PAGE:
Robert Darnton, “A Literary Tour de France: The World of Books on the Eve of the French Revolution” (Oxford UP, 2018)
Five decades ago, a young scholar named Robert Darnton followed up on a footnote that took him to the archives of the “Typographical Society of Neuchatel”(S.T.N.) in Switzerland, not far from the French border. Many years, and thousands of… Read More
Sergej Rickenbacher, “Wissen um Stimmung” (Wilhelm Fink Verlag, 2015)
In his new book, Wissen um Stimmung (Knowledge of Mood), Sergej Rickenbacher, a post-doc at the University of Aachen, examines two works of Robert Musil from the perspective of knowledge and atmosphere/mood. In doing so, his approach differs from… Read More
Ryan Wieser, “The Glass Blade” (Kensington, 2018)
Lean, mean, and a fighting machine. That could describe lovely Jessop, psychologically and physically scarred at the hands of a former Infinity Hunter with the catchy name of Falco Bane. Jessop plots her way into joining the all-male fraternity of… Read More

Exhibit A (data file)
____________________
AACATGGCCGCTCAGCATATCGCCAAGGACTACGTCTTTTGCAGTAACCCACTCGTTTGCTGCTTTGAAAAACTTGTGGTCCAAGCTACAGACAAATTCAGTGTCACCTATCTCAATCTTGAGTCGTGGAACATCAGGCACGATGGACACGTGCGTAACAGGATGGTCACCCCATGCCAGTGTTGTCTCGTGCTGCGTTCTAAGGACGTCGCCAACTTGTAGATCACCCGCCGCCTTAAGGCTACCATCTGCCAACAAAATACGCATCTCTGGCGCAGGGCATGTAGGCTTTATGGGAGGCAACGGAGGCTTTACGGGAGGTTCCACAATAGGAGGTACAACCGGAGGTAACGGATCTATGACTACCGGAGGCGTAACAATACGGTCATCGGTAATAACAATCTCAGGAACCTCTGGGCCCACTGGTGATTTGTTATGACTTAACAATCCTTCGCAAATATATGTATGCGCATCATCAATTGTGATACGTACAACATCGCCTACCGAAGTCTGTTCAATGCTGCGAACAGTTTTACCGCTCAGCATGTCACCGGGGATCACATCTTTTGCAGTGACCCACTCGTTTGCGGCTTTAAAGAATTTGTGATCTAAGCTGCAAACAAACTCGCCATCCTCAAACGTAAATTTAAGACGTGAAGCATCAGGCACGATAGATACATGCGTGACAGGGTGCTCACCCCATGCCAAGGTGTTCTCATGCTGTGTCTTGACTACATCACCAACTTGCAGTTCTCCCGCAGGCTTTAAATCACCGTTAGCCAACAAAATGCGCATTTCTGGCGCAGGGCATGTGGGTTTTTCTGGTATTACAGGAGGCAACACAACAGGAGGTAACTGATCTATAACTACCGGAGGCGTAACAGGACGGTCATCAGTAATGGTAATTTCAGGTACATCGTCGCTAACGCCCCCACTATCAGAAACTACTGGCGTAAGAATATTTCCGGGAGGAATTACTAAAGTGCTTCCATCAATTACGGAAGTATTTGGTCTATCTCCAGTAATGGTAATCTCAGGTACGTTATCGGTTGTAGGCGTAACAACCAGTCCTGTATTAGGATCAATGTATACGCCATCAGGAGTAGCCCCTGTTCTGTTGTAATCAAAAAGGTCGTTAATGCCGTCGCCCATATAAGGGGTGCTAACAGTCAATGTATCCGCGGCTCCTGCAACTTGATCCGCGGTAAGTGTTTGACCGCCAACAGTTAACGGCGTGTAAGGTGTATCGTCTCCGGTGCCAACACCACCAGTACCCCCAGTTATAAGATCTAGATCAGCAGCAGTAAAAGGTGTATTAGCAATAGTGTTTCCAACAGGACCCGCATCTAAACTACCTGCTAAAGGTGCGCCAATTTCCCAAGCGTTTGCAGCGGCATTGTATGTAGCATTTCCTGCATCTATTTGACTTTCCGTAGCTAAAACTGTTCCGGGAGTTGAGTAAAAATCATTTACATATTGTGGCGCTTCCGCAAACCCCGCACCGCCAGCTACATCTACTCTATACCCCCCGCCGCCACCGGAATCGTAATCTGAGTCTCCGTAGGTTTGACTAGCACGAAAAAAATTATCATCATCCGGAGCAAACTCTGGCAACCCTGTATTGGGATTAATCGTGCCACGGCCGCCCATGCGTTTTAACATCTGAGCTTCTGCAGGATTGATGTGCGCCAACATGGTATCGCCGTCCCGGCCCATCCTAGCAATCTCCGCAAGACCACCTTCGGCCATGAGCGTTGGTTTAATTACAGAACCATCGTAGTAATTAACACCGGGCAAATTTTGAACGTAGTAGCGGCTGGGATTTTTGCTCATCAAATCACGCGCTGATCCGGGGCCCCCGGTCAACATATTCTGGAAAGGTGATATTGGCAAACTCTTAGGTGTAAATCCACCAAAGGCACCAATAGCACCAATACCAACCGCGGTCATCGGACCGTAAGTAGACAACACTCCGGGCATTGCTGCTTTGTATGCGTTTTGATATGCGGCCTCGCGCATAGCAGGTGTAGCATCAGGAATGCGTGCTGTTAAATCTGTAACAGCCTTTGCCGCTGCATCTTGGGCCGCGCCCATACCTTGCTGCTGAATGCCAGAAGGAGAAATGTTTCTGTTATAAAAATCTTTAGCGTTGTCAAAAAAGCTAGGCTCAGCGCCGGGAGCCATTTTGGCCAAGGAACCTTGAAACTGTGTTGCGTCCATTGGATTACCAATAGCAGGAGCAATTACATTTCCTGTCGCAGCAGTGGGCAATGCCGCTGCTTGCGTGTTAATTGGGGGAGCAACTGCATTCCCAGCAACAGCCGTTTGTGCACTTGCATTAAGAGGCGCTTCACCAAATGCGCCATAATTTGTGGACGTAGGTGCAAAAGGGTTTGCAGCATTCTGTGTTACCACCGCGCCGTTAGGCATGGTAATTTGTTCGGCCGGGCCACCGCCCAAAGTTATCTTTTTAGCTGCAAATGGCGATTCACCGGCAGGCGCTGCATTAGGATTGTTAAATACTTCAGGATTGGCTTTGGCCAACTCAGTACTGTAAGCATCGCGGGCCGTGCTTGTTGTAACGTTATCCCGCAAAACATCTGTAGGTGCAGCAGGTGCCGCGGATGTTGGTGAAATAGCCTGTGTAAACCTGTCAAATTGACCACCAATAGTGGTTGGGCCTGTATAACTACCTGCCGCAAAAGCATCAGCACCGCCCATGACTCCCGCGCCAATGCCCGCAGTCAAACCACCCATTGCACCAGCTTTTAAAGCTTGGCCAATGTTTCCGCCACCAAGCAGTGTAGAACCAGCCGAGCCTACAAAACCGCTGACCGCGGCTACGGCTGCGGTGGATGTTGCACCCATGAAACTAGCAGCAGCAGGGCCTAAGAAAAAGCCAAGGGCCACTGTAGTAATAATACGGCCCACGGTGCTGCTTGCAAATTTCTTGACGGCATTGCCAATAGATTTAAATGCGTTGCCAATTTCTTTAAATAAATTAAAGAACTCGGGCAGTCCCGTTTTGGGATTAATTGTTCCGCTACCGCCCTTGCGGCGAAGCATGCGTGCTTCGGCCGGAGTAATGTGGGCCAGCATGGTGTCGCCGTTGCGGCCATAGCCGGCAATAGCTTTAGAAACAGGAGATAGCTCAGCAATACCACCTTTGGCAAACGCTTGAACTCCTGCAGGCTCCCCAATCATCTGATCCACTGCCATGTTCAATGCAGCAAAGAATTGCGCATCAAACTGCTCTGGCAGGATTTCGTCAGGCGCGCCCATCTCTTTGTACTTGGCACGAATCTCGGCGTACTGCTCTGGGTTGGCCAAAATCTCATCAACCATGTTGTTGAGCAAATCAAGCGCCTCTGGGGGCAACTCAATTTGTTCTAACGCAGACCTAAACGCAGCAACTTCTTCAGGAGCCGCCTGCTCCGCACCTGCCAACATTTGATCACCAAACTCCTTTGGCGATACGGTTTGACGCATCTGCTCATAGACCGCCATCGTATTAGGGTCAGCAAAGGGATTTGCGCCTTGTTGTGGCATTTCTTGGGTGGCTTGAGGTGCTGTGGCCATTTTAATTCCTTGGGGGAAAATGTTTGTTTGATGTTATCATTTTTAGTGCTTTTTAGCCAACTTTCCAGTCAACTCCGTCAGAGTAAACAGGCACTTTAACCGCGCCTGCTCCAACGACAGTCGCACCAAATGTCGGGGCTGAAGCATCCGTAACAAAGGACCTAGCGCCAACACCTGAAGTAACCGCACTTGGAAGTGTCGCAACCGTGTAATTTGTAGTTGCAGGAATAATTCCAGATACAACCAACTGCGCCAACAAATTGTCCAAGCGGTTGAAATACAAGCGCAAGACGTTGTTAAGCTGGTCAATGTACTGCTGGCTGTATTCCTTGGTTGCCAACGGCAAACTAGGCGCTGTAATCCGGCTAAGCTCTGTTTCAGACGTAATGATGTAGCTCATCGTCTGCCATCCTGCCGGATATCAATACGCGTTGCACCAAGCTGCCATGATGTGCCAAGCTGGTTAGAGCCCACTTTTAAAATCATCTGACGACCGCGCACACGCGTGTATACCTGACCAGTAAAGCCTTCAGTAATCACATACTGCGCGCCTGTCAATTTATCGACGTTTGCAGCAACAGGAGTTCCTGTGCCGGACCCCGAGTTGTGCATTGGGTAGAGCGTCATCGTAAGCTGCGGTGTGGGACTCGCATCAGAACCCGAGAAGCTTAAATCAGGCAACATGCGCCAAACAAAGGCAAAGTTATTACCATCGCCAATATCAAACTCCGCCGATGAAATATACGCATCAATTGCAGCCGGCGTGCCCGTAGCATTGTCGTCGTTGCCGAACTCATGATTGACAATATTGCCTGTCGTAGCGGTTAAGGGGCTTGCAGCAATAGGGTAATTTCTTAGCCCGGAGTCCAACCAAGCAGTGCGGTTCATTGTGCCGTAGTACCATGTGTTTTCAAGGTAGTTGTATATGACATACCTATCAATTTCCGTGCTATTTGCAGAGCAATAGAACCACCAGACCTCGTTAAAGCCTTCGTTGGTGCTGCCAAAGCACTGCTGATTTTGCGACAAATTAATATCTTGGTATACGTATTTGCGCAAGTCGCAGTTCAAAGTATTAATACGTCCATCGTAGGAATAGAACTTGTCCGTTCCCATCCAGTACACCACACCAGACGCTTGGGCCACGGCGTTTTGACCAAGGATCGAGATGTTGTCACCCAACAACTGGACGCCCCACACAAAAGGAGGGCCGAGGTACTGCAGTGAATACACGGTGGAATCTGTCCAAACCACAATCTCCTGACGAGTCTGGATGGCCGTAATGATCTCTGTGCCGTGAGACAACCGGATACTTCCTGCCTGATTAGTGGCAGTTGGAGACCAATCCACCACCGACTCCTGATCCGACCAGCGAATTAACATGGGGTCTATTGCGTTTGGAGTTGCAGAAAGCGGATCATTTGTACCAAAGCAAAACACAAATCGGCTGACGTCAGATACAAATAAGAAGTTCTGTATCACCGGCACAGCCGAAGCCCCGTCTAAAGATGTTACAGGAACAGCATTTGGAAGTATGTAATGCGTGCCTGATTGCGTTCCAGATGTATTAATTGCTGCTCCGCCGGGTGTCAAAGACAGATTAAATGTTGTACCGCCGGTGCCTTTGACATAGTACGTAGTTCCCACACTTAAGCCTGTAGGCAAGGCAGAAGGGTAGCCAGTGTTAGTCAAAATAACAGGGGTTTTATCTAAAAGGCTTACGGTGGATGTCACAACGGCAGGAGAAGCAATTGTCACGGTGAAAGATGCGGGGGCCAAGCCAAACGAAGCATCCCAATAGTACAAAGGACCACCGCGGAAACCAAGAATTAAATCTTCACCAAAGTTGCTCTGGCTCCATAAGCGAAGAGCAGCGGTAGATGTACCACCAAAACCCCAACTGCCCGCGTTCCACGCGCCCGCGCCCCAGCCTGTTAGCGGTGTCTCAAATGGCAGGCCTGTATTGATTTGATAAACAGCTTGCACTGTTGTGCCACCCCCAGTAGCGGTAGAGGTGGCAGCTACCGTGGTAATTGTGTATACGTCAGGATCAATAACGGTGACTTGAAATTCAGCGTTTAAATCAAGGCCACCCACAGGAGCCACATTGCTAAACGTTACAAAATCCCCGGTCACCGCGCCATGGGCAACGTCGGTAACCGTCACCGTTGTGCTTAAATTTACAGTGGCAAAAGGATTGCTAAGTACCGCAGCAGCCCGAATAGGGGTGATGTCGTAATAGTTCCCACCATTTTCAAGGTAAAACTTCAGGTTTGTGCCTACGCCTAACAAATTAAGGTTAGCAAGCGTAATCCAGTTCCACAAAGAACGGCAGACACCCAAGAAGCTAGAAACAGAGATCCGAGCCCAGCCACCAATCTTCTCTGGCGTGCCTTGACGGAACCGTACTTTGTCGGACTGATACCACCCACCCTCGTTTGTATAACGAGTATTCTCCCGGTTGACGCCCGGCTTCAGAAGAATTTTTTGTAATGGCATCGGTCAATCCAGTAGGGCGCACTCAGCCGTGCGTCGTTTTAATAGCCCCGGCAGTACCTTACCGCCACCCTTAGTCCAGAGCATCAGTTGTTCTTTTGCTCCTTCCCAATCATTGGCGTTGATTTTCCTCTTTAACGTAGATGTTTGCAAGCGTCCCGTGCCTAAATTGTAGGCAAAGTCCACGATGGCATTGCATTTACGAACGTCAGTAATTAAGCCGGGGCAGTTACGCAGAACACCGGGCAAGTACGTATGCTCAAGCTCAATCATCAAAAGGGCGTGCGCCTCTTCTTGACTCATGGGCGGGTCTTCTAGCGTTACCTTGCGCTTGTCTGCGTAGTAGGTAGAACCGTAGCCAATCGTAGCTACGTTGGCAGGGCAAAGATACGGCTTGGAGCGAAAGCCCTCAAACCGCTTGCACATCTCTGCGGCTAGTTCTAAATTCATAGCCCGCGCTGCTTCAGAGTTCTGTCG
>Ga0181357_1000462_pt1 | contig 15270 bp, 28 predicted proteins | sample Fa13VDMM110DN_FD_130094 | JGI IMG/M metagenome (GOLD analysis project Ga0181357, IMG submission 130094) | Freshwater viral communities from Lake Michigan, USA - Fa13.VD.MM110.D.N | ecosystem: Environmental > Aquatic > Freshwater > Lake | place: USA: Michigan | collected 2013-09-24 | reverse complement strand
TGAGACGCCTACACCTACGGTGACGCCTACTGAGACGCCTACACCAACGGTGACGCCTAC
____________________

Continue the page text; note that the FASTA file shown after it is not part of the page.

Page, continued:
Marian Wilson Kimber, “The Elocutionists: Women, Music, and the Spoken Word” (U Illinois Press, 2017)
Although largely forgotten today, elocution was a popular form of domestic and professional entertainment from the late nineteenth century until around World War II. Elocution is the dramatic reading of poetry, adapted plays, and other types of monologues by a… Read More
Didem Havlioglu, “Mihri Hatun: Performance, Gender-Bending, and Subversion in Ottoman Intellectual History” (Syracuse UP, 2017)
Mihri Hatun: Performance, Gender-Bending, and Subversion in Ottoman Intellectual History (Syracuse University Press, 2017) by Didem Havlioglu is at once an intellectual history and biography of sorts of Mihri Hatun, a fifteenth century Ottoman poet. It considers the question of… Read More
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